Prom 35 &amp; 36: BBC SSO / Volkov, Royal Albert Hall, London <!-- none onestar twostar fourstar fivestar -->

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The Independent Culture

In this two-day residency, Ilan Volkov and the BBC Scottish gave a progress report on their way with the Romantics - trying hard, can do better - and introduced new pieces by two British composers.

Jonathan Harvey's ... towards a pure land is a musical vision of Buddhist doctrines to match those of Philip Glass, though the means is very different. Instead of Glass's mantra-like meditations, there is a state of constant impermanence. It's measured against the sustained chords of an ensemble of six string players within the orchestra, who inspire a stillness around which flurries of woodwind, booming brass and tumultuous accelerations circulate and evaporate.

Given a sensitive, lucid performance, it charmed the audience more than James Dillon's Andromeda did the next night. Dillon is often said to be without honour at home, yet this was his fourth BBC Proms commission in 15 years. The latest, according to your prejudice, was either a vindication of his knotty confrontations and soulful withdrawals, or a triumph of hope over experience.

Andromeda is a piano concerto in one movement lasting well over half an hour, with the solo deftly played here by Noriko Kawai. Often something repetitive is going on to anchor the turbulent layers. Sections dovetail smoothly, and there is in principle plenty to stir the soul. A predominance of moderately fast pace and mid-range dynamics, however, made it difficult to discern the larger pattern.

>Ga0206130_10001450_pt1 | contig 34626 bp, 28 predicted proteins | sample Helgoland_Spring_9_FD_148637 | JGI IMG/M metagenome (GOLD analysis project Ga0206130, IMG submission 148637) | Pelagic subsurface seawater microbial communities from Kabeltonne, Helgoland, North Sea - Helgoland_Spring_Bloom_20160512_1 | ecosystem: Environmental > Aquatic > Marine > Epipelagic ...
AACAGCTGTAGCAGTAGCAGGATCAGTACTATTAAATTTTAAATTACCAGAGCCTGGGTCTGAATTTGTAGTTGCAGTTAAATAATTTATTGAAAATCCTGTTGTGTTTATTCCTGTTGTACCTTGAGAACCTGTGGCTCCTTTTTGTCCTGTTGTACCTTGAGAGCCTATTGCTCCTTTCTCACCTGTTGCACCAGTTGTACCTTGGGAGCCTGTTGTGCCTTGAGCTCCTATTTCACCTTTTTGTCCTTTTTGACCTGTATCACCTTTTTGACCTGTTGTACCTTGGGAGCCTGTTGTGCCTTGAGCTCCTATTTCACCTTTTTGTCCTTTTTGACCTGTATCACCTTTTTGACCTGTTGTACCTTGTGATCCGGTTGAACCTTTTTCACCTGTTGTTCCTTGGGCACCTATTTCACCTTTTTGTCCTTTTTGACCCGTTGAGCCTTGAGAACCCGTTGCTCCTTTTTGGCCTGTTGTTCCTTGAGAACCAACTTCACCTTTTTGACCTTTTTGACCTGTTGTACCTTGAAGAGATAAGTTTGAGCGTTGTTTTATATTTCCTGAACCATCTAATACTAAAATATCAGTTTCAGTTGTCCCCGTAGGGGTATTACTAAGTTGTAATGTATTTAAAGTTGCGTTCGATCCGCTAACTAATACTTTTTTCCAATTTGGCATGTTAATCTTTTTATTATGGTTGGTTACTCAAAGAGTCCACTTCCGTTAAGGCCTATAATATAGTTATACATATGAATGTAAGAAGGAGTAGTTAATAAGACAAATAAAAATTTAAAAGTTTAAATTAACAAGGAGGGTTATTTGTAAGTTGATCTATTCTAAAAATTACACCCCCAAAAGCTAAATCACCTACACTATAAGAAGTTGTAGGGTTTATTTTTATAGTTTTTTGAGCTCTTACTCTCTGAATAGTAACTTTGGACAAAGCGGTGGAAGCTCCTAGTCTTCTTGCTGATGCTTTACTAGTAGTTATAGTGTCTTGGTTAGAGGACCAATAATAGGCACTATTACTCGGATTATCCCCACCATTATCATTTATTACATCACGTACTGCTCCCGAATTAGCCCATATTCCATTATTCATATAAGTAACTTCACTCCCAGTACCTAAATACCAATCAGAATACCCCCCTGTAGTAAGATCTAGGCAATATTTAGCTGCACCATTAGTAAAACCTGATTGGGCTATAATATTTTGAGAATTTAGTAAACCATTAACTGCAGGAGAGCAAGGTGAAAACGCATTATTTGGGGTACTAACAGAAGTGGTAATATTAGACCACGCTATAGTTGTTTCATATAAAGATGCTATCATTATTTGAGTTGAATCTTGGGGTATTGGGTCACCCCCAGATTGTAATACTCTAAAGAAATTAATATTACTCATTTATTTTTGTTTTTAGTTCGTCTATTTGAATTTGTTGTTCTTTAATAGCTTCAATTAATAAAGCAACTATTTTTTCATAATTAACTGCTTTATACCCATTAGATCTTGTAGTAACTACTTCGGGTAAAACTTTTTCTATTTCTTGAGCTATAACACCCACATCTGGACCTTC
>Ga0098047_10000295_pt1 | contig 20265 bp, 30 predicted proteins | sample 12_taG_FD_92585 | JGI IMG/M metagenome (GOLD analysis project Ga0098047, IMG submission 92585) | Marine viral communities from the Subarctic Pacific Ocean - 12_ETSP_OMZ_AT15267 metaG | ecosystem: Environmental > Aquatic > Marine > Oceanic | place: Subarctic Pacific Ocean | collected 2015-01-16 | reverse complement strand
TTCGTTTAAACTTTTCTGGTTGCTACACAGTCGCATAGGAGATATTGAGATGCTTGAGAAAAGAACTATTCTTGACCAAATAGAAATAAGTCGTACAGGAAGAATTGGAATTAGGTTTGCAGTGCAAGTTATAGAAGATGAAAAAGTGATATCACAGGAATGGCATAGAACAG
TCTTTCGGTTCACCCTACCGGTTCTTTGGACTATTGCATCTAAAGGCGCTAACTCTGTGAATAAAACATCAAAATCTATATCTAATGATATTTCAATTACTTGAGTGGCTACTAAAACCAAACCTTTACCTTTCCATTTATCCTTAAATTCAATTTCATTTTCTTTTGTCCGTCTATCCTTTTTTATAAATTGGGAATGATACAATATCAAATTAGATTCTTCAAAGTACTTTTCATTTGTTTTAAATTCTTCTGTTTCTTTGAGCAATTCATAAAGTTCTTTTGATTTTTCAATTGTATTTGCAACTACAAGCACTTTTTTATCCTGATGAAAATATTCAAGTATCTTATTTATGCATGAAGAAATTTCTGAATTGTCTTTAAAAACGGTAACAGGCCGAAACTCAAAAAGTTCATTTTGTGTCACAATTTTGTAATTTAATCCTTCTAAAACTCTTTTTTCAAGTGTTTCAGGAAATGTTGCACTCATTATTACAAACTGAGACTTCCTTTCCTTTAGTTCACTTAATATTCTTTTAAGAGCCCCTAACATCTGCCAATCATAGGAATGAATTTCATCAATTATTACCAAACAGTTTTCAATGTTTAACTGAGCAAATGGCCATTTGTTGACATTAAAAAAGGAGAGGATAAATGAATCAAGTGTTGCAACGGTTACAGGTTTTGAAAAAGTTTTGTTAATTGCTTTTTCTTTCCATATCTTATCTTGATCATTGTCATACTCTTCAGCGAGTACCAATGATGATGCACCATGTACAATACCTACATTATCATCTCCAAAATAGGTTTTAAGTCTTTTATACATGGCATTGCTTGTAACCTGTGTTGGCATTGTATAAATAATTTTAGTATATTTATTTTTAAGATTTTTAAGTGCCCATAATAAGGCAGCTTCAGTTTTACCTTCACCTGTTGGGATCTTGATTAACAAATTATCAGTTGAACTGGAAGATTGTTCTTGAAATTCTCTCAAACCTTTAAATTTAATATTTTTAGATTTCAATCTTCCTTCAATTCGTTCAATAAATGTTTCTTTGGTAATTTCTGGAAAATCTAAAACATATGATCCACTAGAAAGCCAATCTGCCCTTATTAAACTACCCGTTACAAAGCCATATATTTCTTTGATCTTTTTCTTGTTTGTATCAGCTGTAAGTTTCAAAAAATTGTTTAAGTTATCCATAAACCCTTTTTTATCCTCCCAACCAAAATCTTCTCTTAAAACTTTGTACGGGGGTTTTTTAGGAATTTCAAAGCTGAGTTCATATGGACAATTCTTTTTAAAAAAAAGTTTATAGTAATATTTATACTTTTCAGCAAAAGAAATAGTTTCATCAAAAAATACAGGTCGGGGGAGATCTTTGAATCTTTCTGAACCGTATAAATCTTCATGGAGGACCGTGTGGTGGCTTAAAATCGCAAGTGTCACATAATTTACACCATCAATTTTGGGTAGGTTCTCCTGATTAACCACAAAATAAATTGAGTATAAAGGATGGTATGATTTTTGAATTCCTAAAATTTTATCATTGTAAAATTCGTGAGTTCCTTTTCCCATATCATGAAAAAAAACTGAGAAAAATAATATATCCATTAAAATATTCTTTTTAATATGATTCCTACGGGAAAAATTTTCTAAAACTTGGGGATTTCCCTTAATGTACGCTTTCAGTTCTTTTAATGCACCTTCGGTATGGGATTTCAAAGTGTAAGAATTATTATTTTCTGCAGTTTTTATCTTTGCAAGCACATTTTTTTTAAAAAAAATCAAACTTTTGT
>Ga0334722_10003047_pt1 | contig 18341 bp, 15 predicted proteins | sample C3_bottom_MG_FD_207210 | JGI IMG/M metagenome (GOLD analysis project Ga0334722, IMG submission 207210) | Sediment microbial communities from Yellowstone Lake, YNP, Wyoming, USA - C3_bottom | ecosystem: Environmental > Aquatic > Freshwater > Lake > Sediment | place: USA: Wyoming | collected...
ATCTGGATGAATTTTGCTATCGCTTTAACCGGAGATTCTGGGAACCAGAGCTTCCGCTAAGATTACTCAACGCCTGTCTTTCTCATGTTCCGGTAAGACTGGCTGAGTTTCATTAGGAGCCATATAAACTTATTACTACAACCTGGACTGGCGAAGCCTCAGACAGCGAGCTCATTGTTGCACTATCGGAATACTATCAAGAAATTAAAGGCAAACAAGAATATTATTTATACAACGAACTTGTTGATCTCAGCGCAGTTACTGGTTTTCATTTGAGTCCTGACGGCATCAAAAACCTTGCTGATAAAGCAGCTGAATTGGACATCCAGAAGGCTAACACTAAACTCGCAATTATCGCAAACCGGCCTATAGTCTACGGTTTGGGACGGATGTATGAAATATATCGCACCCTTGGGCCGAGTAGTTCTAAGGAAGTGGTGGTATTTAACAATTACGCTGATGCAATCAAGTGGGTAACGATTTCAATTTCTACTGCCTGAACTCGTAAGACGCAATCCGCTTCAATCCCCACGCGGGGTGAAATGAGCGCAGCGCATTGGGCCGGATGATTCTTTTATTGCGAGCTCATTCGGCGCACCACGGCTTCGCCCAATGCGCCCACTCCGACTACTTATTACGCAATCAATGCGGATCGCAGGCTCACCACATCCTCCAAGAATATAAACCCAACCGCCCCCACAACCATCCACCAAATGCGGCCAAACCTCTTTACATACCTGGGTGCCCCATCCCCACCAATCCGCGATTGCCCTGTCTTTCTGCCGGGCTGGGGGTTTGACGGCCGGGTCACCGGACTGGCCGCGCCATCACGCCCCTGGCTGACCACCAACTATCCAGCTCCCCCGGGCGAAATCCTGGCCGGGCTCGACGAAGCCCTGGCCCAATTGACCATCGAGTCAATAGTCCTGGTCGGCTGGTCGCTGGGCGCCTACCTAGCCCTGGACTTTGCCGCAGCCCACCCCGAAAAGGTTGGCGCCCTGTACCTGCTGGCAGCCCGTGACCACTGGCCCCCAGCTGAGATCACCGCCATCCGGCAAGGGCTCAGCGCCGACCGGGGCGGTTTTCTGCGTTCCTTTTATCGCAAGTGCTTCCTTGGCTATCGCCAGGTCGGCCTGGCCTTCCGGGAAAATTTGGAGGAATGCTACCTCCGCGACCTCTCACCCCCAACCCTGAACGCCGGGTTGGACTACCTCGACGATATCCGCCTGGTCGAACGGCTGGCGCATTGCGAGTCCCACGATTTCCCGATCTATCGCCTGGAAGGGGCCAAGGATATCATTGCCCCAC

That said, it's not so easy to grasp the continuity and direction of Stravinsky's Firebird ballet, a complete performance of which was the second concert's other highlight. Yet the music holds you all the way. Dazzling colours, fleeting phrases, sound on the wing, Volkov brought it all together apart from an oddly perfunctory end.

Fine preparation and undercharacterised big moments marked the orchestra's Schumann and Sibelius performances, but the downplaying of drama paid off in Mozart's Piano Concerto No 25 as the soloist Stephen Kovacevich located its solitary, contemplative tendencies.

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